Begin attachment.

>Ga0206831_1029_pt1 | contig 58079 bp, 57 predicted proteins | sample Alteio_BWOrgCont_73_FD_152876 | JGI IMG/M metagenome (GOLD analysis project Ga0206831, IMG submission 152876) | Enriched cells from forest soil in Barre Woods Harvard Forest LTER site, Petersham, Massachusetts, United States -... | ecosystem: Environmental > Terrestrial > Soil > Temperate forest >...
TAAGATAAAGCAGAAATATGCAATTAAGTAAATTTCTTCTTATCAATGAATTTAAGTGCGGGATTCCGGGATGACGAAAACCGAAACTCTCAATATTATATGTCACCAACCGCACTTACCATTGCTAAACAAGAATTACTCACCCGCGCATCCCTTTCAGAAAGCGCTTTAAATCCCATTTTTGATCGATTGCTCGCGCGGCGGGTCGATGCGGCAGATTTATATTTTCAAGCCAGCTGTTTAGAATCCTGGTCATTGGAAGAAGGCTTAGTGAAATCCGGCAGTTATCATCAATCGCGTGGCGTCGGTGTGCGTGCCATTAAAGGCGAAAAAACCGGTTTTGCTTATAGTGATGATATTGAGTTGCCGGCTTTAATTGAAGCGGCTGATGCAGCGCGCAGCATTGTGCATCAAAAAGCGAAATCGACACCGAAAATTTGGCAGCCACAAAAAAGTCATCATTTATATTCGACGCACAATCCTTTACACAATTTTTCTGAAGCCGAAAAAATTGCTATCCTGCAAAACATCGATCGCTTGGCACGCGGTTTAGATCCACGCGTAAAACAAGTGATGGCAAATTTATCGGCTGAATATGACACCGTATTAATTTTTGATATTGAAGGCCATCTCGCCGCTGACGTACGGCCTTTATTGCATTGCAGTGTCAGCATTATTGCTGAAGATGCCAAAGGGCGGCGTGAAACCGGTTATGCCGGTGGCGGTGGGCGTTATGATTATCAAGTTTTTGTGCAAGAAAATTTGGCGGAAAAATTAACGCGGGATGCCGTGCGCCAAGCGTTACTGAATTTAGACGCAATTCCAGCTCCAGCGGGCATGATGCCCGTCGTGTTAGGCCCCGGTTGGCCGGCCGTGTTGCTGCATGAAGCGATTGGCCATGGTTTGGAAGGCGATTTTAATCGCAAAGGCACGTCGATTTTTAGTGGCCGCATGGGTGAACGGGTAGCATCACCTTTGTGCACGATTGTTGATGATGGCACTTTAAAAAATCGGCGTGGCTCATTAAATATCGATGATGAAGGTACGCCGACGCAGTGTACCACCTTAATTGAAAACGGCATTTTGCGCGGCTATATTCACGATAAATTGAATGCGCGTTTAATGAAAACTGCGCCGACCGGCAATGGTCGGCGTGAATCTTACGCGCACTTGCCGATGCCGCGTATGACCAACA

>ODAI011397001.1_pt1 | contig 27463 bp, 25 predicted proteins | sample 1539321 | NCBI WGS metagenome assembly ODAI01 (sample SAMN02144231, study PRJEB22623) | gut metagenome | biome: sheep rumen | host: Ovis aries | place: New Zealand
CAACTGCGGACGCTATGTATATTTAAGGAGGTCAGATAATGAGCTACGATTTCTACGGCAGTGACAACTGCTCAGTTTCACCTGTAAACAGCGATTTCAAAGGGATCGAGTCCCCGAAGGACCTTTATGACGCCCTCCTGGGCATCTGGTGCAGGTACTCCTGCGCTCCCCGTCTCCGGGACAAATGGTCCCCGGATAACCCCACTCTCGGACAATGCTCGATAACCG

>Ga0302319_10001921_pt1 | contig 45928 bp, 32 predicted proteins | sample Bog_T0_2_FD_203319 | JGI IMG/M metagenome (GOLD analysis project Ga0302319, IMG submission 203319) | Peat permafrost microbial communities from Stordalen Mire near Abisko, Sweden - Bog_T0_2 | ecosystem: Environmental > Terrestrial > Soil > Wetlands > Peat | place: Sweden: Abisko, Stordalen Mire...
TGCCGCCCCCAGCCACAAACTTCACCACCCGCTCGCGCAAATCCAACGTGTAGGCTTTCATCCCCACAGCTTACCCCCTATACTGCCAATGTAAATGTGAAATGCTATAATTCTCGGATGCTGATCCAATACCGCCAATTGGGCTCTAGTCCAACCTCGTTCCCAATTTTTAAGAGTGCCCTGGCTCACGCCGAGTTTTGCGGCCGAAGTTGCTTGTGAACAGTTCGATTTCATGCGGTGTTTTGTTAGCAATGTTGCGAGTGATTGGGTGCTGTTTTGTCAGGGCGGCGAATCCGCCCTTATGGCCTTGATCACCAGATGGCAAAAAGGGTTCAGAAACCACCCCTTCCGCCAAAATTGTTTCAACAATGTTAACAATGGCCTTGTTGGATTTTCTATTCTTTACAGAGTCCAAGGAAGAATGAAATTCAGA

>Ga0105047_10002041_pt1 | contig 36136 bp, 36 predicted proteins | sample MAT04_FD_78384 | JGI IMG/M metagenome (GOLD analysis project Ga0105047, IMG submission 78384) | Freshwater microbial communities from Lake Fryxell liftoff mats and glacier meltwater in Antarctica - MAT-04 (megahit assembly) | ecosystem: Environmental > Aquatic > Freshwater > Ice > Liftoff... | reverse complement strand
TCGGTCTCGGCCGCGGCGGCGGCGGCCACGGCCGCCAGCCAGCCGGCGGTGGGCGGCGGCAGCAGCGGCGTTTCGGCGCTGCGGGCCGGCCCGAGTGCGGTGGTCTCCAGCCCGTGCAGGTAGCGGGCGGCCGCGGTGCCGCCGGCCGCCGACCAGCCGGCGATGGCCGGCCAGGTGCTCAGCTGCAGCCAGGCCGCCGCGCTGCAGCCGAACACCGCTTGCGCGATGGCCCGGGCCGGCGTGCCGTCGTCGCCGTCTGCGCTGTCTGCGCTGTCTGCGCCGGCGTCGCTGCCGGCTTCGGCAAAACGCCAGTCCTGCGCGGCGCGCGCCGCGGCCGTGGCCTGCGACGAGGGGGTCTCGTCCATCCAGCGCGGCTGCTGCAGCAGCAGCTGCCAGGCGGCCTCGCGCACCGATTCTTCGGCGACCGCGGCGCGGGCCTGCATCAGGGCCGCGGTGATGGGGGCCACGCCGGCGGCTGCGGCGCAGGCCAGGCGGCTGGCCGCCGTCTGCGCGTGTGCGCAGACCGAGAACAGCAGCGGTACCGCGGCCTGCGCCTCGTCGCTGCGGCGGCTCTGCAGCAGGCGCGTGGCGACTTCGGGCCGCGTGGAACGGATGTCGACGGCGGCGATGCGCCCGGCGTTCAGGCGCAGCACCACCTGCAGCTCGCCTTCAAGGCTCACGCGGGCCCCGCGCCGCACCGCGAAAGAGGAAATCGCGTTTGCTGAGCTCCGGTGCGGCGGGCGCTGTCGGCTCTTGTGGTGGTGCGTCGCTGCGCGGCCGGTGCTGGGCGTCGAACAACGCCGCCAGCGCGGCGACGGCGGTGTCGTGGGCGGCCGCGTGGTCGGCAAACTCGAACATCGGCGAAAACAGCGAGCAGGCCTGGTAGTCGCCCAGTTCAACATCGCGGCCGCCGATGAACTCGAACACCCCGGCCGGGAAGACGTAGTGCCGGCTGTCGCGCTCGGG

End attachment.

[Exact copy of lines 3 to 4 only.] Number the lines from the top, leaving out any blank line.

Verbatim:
>ODAI011397001.1_pt1 | contig 27463 bp, 25 predicted proteins | sample 1539321 | NCBI WGS metagenome assembly ODAI01 (sample SAMN02144231, study PRJEB22623) | gut metagenome | biome: sheep rumen | host: Ovis aries | place: New Zealand
CAACTGCGGACGCTATGTATATTTAAGGAGGTCAGATAATGAGCTACGATTTCTACGGCAGTGACAACTGCTCAGTTTCACCTGTAAACAGCGATTTCAAAGGGATCGAGTCCCCGAAGGACCTTTATGACGCCCTCCTGGGCATCTGGTGCAGGTACTCCTGCGCTCCCCGTCTCCGGGACAAATGGTCCCCGGATAACCCCACTCTCGGACAATGCTCGATAACCG